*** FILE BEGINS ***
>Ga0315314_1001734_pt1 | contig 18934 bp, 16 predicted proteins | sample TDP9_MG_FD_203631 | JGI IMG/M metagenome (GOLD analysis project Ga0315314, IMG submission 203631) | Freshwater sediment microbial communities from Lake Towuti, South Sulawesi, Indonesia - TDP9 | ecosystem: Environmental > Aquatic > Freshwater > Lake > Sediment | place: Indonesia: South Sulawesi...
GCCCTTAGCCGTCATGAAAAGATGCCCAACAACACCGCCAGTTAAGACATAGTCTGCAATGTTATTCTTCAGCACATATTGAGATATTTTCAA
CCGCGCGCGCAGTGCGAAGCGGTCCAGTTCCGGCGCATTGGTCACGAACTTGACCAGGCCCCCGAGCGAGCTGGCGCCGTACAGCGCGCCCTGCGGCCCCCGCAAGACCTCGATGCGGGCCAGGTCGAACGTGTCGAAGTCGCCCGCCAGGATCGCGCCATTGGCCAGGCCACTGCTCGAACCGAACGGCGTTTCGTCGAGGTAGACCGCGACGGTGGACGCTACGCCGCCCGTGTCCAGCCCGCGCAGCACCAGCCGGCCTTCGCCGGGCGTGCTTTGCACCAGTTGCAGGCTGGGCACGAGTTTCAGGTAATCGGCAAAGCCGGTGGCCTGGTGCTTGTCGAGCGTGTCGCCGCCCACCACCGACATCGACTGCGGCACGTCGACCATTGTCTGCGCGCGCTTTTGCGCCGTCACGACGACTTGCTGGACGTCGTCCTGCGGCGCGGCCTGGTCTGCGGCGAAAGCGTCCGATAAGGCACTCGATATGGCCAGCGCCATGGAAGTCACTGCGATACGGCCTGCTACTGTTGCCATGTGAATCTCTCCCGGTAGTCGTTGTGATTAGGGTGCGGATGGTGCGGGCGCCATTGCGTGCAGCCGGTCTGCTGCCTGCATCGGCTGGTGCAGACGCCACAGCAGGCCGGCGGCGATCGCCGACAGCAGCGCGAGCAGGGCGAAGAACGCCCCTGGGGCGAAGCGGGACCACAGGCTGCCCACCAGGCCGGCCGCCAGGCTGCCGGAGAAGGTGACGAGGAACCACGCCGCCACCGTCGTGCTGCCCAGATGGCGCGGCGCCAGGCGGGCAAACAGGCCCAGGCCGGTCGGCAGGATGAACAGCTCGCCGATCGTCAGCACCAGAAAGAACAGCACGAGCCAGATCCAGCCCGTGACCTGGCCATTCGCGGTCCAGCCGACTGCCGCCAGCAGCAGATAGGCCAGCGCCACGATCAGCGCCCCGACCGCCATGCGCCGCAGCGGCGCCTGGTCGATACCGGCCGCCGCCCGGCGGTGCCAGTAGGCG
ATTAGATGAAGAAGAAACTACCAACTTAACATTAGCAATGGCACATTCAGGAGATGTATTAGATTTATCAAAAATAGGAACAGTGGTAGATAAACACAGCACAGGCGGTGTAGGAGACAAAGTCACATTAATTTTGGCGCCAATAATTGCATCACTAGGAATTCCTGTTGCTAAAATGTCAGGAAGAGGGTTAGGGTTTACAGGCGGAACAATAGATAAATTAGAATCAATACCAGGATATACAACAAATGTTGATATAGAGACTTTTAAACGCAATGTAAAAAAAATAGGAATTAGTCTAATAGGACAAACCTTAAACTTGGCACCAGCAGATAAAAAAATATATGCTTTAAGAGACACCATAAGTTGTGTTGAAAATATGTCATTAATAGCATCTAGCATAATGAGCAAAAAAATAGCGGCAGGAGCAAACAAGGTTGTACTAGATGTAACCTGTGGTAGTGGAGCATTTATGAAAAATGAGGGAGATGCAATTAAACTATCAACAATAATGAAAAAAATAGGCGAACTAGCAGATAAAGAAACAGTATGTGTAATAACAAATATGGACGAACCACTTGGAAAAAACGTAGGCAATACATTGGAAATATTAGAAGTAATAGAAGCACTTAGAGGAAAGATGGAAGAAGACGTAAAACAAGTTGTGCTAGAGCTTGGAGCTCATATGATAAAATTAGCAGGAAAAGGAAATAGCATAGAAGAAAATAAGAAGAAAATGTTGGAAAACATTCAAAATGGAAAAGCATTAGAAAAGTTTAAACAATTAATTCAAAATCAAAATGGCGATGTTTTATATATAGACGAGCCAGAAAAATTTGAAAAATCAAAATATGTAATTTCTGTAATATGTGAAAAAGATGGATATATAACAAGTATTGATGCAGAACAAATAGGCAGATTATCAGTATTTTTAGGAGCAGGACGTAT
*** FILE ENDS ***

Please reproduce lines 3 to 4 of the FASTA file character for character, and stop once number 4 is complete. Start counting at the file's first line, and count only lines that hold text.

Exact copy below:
CCGCGCGCGCAGTGCGAAGCGGTCCAGTTCCGGCGCATTGGTCACGAACTTGACCAGGCCCCCGAGCGAGCTGGCGCCGTACAGCGCGCCCTGCGGCCCCCGCAAGACCTCGATGCGGGCCAGGTCGAACGTGTCGAAGTCGCCCGCCAGGATCGCGCCATTGGCCAGGCCACTGCTCGAACCGAACGGCGTTTCGTCGAGGTAGACCGCGACGGTGGACGCTACGCCGCCCGTGTCCAGCCCGCGCAGCACCAGCCGGCCTTCGCCGGGCGTGCTTTGCACCAGTTGCAGGCTGGGCACGAGTTTCAGGTAATCGGCAAAGCCGGTGGCCTGGTGCTTGTCGAGCGTGTCGCCGCCCACCACCGACATCGACTGCGGCACGTCGACCATTGTCTGCGCGCGCTTTTGCGCCGTCACGACGACTTGCTGGACGTCGTCCTGCGGCGCGGCCTGGTCTGCGGCGAAAGCGTCCGATAAGGCACTCGATATGGCCAGCGCCATGGAAGTCACTGCGATACGGCCTGCTACTGTTGCCATGTGAATCTCTCCCGGTAGTCGTTGTGATTAGGGTGCGGATGGTGCGGGCGCCATTGCGTGCAGCCGGTCTGCTGCCTGCATCGGCTGGTGCAGACGCCACAGCAGGCCGGCGGCGATCGCCGACAGCAGCGCGAGCAGGGCGAAGAACGCCCCTGGGGCGAAGCGGGACCACAGGCTGCCCACCAGGCCGGCCGCCAGGCTGCCGGAGAAGGTGACGAGGAACCACGCCGCCACCGTCGTGCTGCCCAGATGGCGCGGCGCCAGGCGGGCAAACAGGCCCAGGCCGGTCGGCAGGATGAACAGCTCGCCGATCGTCAGCACCAGAAAGAACAGCACGAGCCAGATCCAGCCCGTGACCTGGCCATTCGCGGTCCAGCCGACTGCCGCCAGCAGCAGATAGGCCAGCGCCACGATCAGCGCCCCGACCGCCATGCGCCGCAGCGGCGCCTGGTCGATACCGGCCGCCGCCCGGCGGTGCCAGTAGGCG
ATTAGATGAAGAAGAAACTACCAACTTAACATTAGCAATGGCACATTCAGGAGATGTATTAGATTTATCAAAAATAGGAACAGTGGTAGATAAACACAGCACAGGCGGTGTAGGAGACAAAGTCACATTAATTTTGGCGCCAATAATTGCATCACTAGGAATTCCTGTTGCTAAAATGTCAGGAAGAGGGTTAGGGTTTACAGGCGGAACAATAGATAAATTAGAATCAATACCAGGATATACAACAAATGTTGATATAGAGACTTTTAAACGCAATGTAAAAAAAATAGGAATTAGTCTAATAGGACAAACCTTAAACTTGGCACCAGCAGATAAAAAAATATATGCTTTAAGAGACACCATAAGTTGTGTTGAAAATATGTCATTAATAGCATCTAGCATAATGAGCAAAAAAATAGCGGCAGGAGCAAACAAGGTTGTACTAGATGTAACCTGTGGTAGTGGAGCATTTATGAAAAATGAGGGAGATGCAATTAAACTATCAACAATAATGAAAAAAATAGGCGAACTAGCAGATAAAGAAACAGTATGTGTAATAACAAATATGGACGAACCACTTGGAAAAAACGTAGGCAATACATTGGAAATATTAGAAGTAATAGAAGCACTTAGAGGAAAGATGGAAGAAGACGTAAAACAAGTTGTGCTAGAGCTTGGAGCTCATATGATAAAATTAGCAGGAAAAGGAAATAGCATAGAAGAAAATAAGAAGAAAATGTTGGAAAACATTCAAAATGGAAAAGCATTAGAAAAGTTTAAACAATTAATTCAAAATCAAAATGGCGATGTTTTATATATAGACGAGCCAGAAAAATTTGAAAAATCAAAATATGTAATTTCTGTAATATGTGAAAAAGATGGATATATAACAAGTATTGATGCAGAACAAATAGGCAGATTATCAGTATTTTTAGGAGCAGGACGTAT